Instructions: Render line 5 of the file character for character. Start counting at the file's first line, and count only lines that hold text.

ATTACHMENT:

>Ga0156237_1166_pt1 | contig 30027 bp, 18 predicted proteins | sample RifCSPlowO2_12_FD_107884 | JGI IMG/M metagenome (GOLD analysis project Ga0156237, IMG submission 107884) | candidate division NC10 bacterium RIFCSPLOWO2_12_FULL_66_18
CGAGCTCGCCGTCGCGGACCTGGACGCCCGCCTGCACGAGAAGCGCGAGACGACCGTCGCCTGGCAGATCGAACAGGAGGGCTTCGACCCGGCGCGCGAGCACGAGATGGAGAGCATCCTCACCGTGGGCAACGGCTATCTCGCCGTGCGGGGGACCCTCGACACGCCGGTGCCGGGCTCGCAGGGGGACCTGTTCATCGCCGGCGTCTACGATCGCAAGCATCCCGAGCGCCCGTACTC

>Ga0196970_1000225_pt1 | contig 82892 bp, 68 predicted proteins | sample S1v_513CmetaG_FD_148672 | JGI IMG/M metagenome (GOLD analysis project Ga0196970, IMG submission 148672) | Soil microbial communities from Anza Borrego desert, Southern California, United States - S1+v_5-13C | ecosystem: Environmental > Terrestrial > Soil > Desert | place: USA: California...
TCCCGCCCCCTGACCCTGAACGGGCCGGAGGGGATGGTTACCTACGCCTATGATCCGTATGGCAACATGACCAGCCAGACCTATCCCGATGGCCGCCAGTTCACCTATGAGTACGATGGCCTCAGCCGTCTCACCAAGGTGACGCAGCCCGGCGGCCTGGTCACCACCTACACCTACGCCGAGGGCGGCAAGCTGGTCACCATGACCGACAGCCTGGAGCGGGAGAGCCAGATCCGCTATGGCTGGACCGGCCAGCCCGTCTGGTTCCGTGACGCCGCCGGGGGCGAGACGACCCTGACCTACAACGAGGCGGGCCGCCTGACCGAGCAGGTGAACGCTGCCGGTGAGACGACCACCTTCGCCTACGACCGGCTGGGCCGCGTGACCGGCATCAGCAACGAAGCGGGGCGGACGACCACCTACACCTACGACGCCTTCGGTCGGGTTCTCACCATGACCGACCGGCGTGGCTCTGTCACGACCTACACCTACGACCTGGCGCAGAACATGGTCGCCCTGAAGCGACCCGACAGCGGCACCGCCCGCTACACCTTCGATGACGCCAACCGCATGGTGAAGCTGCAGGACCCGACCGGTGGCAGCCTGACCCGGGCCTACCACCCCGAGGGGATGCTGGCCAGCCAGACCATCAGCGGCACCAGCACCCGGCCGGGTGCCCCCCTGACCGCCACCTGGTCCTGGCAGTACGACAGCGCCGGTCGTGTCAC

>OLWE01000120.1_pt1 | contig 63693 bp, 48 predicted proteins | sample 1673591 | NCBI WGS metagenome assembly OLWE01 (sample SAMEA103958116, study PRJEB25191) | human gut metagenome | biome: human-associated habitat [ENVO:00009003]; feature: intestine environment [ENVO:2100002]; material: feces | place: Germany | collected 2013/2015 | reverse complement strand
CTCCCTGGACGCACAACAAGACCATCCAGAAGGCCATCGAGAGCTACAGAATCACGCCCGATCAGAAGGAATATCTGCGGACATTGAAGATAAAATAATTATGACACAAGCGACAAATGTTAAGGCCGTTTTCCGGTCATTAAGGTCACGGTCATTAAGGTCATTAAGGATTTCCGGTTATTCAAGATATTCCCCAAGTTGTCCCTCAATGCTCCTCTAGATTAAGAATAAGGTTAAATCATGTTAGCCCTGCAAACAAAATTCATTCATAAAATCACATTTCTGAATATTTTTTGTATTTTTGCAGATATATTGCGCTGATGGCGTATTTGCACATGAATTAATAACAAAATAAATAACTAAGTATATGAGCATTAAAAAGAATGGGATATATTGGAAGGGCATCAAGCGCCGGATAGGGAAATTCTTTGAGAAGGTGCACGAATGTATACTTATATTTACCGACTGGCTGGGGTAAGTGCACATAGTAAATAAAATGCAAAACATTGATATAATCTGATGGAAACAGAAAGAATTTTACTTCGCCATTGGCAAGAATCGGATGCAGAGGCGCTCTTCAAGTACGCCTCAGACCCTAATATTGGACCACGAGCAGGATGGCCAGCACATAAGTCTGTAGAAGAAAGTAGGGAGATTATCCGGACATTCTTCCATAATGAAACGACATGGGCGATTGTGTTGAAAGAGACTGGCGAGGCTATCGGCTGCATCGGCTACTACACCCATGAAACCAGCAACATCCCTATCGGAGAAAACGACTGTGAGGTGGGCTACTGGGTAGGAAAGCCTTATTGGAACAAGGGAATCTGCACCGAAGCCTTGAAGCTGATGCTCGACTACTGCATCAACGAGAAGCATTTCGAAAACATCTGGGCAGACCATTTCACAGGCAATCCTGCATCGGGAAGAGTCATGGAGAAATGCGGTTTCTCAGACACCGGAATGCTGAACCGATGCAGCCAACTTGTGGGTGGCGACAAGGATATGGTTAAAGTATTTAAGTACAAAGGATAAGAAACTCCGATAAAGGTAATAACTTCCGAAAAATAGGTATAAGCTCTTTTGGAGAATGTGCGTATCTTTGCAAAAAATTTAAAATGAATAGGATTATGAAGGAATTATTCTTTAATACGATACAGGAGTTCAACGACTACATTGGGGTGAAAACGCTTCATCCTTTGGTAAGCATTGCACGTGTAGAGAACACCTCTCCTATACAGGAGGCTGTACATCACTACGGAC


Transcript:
>OLWE01000120.1_pt1 | contig 63693 bp, 48 predicted proteins | sample 1673591 | NCBI WGS metagenome assembly OLWE01 (sample SAMEA103958116, study PRJEB25191) | human gut metagenome | biome: human-associated habitat [ENVO:00009003]; feature: intestine environment [ENVO:2100002]; material: feces | place: Germany | collected 2013/2015 | reverse complement strand